John William Salter

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JOHN WILLIAM SALTER (1820-1869), English naturalist and palaeontologist.

John William Salter (15 December 1820 – 2 December 1869) was an English naturalist, geologist, and palaeontologist.

Salter was apprenticed in 1835 to James De Carle Sowerby, and was engaged in drawing and engraving the plates for Sowerby's Mineral Conchology, the Supplement to Sowerby's English Botany, and other natural history works.[1] In 1842, he was employed for a short time by Adam Sedgwick in arranging the fossils in the Woodwardian Museum at Cambridge, and he accompanied the professor on several geological expeditions (1842–1845) into Wales.

Salter was born in Kentish Town, London, the son of John Salter (1779–1837), a banking clerk, and his wife, Hannah. In 1846, Salter married Sally, daughter of James De Carle Sowerby, and eventually fathered seven children with her. Also in 1846, Salter was appointed on the staff of the Geological Survey and worked under Edward Forbes until 1854. He succeeded Forbes as palaeontologist to the survey and gave his chief attention to the Palaeozoic fossils, spending much time in Wales and the border counties. He contributed the palaeontological portion to Andrew Crombie Ramsay's Memoir on the Geology of North Wales (1866), assisted Roderick Murchison in his work on Siluria (1854 and later editions), [2] and Adam Sedgwick by preparing A Catalogue of the Collection of Cambrian and Silurian Fossils contained in the Geological Museum of the University of Cambridge (1873). [3]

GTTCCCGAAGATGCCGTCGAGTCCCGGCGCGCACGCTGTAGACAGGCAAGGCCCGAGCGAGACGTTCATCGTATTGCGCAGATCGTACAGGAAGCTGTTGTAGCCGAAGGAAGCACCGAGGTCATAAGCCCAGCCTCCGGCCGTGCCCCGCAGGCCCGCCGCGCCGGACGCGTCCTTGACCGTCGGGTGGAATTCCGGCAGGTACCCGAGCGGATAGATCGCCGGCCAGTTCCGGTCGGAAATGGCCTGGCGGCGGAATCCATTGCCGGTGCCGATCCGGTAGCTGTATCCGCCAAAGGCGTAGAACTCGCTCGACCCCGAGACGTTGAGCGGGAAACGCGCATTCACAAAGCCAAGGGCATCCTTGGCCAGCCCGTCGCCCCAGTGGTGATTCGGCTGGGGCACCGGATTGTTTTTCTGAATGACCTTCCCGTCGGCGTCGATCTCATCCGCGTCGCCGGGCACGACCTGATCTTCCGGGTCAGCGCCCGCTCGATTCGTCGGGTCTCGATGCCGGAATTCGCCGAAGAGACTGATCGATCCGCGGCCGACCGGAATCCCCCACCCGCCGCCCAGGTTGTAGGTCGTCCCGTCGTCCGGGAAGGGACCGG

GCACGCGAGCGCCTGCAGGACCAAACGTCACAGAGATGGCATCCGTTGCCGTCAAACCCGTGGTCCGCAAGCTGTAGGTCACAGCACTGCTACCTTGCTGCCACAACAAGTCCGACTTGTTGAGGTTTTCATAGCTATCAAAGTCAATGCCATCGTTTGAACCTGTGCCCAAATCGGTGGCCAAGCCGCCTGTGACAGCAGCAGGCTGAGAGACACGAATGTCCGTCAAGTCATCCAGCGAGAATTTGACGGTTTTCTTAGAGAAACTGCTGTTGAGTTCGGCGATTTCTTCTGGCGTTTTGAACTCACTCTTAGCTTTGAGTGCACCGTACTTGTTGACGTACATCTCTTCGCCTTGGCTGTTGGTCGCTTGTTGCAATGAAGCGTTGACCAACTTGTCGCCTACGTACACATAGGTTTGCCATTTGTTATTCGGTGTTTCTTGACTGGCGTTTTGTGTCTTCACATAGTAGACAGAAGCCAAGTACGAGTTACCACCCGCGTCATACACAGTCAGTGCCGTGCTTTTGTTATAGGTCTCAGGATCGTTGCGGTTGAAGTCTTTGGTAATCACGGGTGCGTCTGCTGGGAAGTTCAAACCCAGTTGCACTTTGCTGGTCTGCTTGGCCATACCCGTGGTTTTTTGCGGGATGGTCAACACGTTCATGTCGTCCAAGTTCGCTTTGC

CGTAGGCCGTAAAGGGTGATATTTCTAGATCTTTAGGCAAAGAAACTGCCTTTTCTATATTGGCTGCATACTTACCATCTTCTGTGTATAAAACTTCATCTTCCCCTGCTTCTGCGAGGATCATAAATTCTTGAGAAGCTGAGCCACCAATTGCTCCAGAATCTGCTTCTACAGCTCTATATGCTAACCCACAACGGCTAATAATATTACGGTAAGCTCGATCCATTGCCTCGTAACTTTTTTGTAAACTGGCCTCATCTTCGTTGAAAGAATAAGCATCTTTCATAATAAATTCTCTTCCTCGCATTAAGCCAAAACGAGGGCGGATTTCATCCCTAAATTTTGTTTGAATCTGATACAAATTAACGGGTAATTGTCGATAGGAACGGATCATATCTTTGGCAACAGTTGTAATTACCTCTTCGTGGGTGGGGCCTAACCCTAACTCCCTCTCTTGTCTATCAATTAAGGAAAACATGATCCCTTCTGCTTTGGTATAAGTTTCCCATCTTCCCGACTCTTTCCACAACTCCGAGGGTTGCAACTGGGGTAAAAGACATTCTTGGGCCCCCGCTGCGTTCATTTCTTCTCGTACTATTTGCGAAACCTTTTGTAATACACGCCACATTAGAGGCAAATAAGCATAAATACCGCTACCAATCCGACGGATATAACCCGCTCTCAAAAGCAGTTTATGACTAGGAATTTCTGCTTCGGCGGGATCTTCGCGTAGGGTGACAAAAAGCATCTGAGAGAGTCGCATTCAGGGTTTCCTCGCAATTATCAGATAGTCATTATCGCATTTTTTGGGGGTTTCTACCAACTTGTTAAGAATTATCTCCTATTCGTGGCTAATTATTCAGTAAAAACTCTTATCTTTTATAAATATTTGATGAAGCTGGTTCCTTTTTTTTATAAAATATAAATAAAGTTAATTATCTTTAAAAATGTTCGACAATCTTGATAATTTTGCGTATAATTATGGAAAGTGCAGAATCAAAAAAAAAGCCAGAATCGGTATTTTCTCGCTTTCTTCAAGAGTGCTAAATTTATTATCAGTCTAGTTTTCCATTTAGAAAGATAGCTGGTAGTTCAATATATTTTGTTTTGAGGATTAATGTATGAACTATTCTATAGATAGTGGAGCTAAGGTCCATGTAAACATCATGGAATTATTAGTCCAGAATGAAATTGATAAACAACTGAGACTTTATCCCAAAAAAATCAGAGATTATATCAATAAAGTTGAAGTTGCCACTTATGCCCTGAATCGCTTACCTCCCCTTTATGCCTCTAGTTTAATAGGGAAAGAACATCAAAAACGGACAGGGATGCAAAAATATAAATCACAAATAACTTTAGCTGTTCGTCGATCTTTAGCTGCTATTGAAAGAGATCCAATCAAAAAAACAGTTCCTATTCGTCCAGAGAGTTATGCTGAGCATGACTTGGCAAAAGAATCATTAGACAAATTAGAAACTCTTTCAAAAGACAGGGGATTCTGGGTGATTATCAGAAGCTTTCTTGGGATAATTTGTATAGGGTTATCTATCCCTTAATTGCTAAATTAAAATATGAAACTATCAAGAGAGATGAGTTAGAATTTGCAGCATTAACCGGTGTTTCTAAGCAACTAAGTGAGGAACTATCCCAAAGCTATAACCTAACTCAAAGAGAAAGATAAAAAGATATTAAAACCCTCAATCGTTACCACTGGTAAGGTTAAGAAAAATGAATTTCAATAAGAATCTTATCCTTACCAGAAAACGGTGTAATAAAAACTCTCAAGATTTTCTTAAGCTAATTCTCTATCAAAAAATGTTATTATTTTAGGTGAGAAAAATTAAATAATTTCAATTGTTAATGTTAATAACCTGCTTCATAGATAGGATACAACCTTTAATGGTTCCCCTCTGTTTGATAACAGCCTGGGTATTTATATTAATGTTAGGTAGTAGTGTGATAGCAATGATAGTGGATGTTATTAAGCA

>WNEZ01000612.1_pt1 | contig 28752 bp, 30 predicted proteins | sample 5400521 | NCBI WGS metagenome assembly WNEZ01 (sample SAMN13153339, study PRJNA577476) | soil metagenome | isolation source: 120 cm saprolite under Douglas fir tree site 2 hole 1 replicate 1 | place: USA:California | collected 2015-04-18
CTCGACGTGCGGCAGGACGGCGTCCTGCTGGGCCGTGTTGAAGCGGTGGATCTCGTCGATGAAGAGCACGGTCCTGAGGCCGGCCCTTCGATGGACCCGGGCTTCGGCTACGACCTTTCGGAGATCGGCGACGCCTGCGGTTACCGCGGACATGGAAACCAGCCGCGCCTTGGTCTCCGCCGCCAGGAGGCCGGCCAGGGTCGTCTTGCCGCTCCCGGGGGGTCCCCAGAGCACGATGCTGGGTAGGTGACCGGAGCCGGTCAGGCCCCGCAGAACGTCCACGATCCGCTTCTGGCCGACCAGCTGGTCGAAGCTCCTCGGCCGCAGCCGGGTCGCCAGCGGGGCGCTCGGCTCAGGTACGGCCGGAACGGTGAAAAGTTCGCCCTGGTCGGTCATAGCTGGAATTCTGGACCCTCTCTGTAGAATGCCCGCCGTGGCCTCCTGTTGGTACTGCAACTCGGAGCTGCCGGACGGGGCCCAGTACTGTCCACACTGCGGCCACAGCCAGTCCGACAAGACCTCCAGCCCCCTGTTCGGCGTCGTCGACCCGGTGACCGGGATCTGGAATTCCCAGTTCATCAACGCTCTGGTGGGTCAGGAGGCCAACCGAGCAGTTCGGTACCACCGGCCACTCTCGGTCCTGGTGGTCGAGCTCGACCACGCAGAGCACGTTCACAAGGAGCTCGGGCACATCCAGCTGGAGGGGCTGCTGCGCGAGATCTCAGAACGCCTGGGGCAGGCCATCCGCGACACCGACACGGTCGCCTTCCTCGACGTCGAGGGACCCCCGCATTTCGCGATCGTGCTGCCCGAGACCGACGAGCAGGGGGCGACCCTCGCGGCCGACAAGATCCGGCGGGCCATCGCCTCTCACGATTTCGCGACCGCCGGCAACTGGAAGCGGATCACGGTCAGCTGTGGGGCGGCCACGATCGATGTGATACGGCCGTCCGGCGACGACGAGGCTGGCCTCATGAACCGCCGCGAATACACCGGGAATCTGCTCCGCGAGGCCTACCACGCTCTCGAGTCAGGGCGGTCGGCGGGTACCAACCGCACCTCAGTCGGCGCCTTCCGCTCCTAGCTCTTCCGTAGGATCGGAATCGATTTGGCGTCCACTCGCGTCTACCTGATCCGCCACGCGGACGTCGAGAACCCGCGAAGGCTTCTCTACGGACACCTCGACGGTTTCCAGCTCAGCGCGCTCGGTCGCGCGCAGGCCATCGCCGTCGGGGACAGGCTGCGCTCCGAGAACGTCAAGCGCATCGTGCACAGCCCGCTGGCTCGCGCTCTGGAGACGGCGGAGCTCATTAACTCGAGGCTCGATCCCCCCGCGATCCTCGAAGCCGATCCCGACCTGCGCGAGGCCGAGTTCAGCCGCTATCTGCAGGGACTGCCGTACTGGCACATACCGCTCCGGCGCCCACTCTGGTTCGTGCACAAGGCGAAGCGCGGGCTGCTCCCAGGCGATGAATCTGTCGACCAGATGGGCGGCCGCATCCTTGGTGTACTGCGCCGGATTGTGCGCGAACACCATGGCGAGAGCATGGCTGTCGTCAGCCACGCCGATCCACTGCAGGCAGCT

In the very early 1860's, whilst collecting fossils in South West Wales as part of his duties for the British Geological Survey, Salter was examining coastal exposures by boat around the St Davids peninsula and landed in the small inlet of Porth-y-rhaw, in the mistaken belief that it was Solva Harbour a short distance to the east. On examination of the eastern cliff section and in what is now known as the Menevia Formation (Rees et al., 2014, p.73) [4] Salter discovered remains of one of the largest trilobites ever found (over 50 cm long) and which, in 1863, he named Paradoxides davidis after his friend David Homfray (1822-1893), an amateur fossil collector from Porthmadog, North West Wales, [5] and whom for many years, up to the time of his death, was Clerk to the Justices of the Peace for the Penrhyndeudraeth Division.

Encouraged by Salter, Homfray made many important fossil discoveries in the Porthmadog district, Gwynedd, especialy within the Tremadocian rocks, and Salter named several species after Homfray to honour his efforts, e.g. Niobe (Niobella) Homfrayi, [6] [7] [8] Asaphus Homfrayi Salter (1866), [9] now Asaphellus homfrayi (Salter) - see Morris (1988): Lectotype, [10] from Garth Hill, near Porthmadog, and Conularia Homfrayi Salter; undifferentiated Type, also from Garth Hill. (Salter 1866, p.354, pl. 10, fig. 11); Salter (1873, p.18, p. 323); Woods, H. (1891. 180 x v SPL: II. 16, (3): p.119; [11].

From the Clogau Formation of Waterfall Valley near Maentwrog, Homfray also discovered for the first time in Britain, Conocoryphe coronata Barrande, 1846, [12] and another species named in his honour, "Conocoryphe" Homfrayi Salter, [13] [14] (SALTER. 1873, p. 5); WOODS, H. 1891. (180 + xiv SPL: II. 16 (3): p.143). subsequently assigned to Ptychoparia, Hawle and Corda, 1847. [15]